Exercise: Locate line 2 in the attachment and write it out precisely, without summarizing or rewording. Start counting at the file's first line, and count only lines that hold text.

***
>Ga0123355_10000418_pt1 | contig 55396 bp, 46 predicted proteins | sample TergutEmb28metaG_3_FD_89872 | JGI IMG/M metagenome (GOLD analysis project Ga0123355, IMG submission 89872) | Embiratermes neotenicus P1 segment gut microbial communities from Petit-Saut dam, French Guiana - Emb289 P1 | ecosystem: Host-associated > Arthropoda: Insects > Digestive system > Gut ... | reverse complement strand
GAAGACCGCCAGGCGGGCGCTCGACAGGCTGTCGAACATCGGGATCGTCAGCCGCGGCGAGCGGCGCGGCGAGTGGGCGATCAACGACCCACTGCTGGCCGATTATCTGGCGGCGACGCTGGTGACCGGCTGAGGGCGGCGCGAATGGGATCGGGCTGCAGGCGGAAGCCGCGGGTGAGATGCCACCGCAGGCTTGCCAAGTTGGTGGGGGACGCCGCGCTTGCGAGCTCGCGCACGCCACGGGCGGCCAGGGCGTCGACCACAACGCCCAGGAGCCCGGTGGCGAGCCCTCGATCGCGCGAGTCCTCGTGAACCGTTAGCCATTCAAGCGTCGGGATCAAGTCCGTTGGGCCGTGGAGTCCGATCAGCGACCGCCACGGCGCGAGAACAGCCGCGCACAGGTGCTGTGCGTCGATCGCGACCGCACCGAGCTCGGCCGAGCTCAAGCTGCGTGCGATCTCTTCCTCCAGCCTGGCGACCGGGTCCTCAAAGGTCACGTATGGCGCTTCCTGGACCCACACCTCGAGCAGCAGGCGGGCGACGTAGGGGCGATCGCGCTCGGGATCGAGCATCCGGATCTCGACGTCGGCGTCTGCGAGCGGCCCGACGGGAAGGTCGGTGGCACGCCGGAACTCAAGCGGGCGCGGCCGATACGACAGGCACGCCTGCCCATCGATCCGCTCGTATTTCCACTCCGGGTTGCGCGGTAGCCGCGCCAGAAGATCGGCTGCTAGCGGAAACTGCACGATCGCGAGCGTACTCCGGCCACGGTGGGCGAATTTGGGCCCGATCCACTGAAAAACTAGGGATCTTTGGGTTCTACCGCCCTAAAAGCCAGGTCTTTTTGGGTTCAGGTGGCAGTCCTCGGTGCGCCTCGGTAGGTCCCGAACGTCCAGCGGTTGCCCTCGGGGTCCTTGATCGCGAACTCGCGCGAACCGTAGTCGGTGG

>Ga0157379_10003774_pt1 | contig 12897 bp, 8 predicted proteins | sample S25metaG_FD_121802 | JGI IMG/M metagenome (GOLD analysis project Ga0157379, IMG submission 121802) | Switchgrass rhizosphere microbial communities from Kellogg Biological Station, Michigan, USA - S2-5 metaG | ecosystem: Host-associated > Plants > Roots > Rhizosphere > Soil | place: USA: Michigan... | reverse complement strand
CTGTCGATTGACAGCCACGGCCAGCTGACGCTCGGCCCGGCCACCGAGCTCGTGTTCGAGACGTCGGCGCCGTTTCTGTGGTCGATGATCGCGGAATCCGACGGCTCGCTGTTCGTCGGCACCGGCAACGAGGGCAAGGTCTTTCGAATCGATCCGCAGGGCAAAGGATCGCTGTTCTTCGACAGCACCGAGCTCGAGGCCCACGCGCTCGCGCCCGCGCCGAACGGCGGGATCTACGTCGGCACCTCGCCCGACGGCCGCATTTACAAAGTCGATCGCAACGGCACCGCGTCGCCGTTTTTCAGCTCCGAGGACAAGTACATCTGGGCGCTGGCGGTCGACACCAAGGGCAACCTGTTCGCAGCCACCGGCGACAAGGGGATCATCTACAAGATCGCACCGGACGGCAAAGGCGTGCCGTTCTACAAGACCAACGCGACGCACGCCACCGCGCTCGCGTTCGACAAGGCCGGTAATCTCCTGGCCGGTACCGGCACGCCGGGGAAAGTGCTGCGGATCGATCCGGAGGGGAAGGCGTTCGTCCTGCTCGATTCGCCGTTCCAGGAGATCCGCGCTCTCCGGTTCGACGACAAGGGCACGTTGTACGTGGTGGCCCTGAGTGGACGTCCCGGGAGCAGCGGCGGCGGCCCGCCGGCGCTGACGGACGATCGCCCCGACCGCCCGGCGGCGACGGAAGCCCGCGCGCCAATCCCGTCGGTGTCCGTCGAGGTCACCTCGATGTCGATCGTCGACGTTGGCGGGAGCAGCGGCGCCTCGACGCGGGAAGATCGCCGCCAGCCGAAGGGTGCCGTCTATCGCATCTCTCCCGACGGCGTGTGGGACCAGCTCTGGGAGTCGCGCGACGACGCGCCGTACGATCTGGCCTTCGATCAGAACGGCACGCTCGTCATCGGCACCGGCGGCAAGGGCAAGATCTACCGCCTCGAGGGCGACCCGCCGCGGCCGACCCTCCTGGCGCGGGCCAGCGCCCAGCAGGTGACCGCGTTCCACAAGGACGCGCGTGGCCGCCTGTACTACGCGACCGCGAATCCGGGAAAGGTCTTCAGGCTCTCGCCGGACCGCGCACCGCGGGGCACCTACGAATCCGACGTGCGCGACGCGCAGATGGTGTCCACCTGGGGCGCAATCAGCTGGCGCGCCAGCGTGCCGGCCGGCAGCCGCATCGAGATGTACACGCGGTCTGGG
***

GAAGACCGCCAGGCGGGCGCTCGACAGGCTGTCGAACATCGGGATCGTCAGCCGCGGCGAGCGGCGCGGCGAGTGGGCGATCAACGACCCACTGCTGGCCGATTATCTGGCGGCGACGCTGGTGACCGGCTGAGGGCGGCGCGAATGGGATCGGGCTGCAGGCGGAAGCCGCGGGTGAGATGCCACCGCAGGCTTGCCAAGTTGGTGGGGGACGCCGCGCTTGCGAGCTCGCGCACGCCACGGGCGGCCAGGGCGTCGACCACAACGCCCAGGAGCCCGGTGGCGAGCCCTCGATCGCGCGAGTCCTCGTGAACCGTTAGCCATTCAAGCGTCGGGATCAAGTCCGTTGGGCCGTGGAGTCCGATCAGCGACCGCCACGGCGCGAGAACAGCCGCGCACAGGTGCTGTGCGTCGATCGCGACCGCACCGAGCTCGGCCGAGCTCAAGCTGCGTGCGATCTCTTCCTCCAGCCTGGCGACCGGGTCCTCAAAGGTCACGTATGGCGCTTCCTGGACCCACACCTCGAGCAGCAGGCGGGCGACGTAGGGGCGATCGCGCTCGGGATCGAGCATCCGGATCTCGACGTCGGCGTCTGCGAGCGGCCCGACGGGAAGGTCGGTGGCACGCCGGAACTCAAGCGGGCGCGGCCGATACGACAGGCACGCCTGCCCATCGATCCGCTCGTATTTCCACTCCGGGTTGCGCGGTAGCCGCGCCAGAAGATCGGCTGCTAGCGGAAACTGCACGATCGCGAGCGTACTCCGGCCACGGTGGGCGAATTTGGGCCCGATCCACTGAAAAACTAGGGATCTTTGGGTTCTACCGCCCTAAAAGCCAGGTCTTTTTGGGTTCAGGTGGCAGTCCTCGGTGCGCCTCGGTAGGTCCCGAACGTCCAGCGGTTGCCCTCGGGGTCCTTGATCGCGAACTCGCGCGAACCGTAGTCGGTGG